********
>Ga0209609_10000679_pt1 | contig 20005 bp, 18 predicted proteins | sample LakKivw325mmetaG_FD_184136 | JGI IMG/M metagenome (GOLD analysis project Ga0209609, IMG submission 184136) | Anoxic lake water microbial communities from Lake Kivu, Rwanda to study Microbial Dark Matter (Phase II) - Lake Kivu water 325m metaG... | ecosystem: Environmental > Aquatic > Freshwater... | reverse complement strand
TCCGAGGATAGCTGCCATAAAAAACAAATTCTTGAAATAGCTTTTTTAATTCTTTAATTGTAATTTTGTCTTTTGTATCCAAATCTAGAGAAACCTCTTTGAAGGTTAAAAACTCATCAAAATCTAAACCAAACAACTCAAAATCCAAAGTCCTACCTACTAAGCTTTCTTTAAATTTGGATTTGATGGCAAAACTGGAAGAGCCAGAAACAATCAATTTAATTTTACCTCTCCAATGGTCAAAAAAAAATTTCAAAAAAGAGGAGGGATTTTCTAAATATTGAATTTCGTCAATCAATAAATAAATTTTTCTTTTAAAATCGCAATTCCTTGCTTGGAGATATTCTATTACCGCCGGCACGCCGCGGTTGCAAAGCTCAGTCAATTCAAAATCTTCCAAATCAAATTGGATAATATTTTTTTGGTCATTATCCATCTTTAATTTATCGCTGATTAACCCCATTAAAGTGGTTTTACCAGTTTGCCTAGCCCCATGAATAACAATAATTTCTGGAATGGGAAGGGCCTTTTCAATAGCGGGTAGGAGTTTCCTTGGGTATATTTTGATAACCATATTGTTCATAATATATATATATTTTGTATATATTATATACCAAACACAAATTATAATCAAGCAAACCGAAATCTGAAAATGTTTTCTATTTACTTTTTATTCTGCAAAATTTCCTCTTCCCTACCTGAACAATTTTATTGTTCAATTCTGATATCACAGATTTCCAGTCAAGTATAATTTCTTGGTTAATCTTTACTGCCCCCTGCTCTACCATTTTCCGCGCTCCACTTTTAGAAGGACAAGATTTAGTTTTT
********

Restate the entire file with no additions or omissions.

>Ga0209609_10000679_pt1 | contig 20005 bp, 18 predicted proteins | sample LakKivw325mmetaG_FD_184136 | JGI IMG/M metagenome (GOLD analysis project Ga0209609, IMG submission 184136) | Anoxic lake water microbial communities from Lake Kivu, Rwanda to study Microbial Dark Matter (Phase II) - Lake Kivu water 325m metaG... | ecosystem: Environmental > Aquatic > Freshwater... | reverse complement strand
TCCGAGGATAGCTGCCATAAAAAACAAATTCTTGAAATAGCTTTTTTAATTCTTTAATTGTAATTTTGTCTTTTGTATCCAAATCTAGAGAAACCTCTTTGAAGGTTAAAAACTCATCAAAATCTAAACCAAACAACTCAAAATCCAAAGTCCTACCTACTAAGCTTTCTTTAAATTTGGATTTGATGGCAAAACTGGAAGAGCCAGAAACAATCAATTTAATTTTACCTCTCCAATGGTCAAAAAAAAATTTCAAAAAAGAGGAGGGATTTTCTAAATATTGAATTTCGTCAATCAATAAATAAATTTTTCTTTTAAAATCGCAATTCCTTGCTTGGAGATATTCTATTACCGCCGGCACGCCGCGGTTGCAAAGCTCAGTCAATTCAAAATCTTCCAAATCAAATTGGATAATATTTTTTTGGTCATTATCCATCTTTAATTTATCGCTGATTAACCCCATTAAAGTGGTTTTACCAGTTTGCCTAGCCCCATGAATAACAATAATTTCTGGAATGGGAAGGGCCTTTTCAATAGCGGGTAGGAGTTTCCTTGGGTATATTTTGATAACCATATTGTTCATAATATATATATATTTTGTATATATTATATACCAAACACAAATTATAATCAAGCAAACCGAAATCTGAAAATGTTTTCTATTTACTTTTTATTCTGCAAAATTTCCTCTTCCCTACCTGAACAATTTTATTGTTCAATTCTGATATCACAGATTTCCAGTCAAGTATAATTTCTTGGTTAATCTTTACTGCCCCCTGCTCTACCATTTTCCGCGCTCCACTTTTAGAAGGACAAGATTTAGTTTTT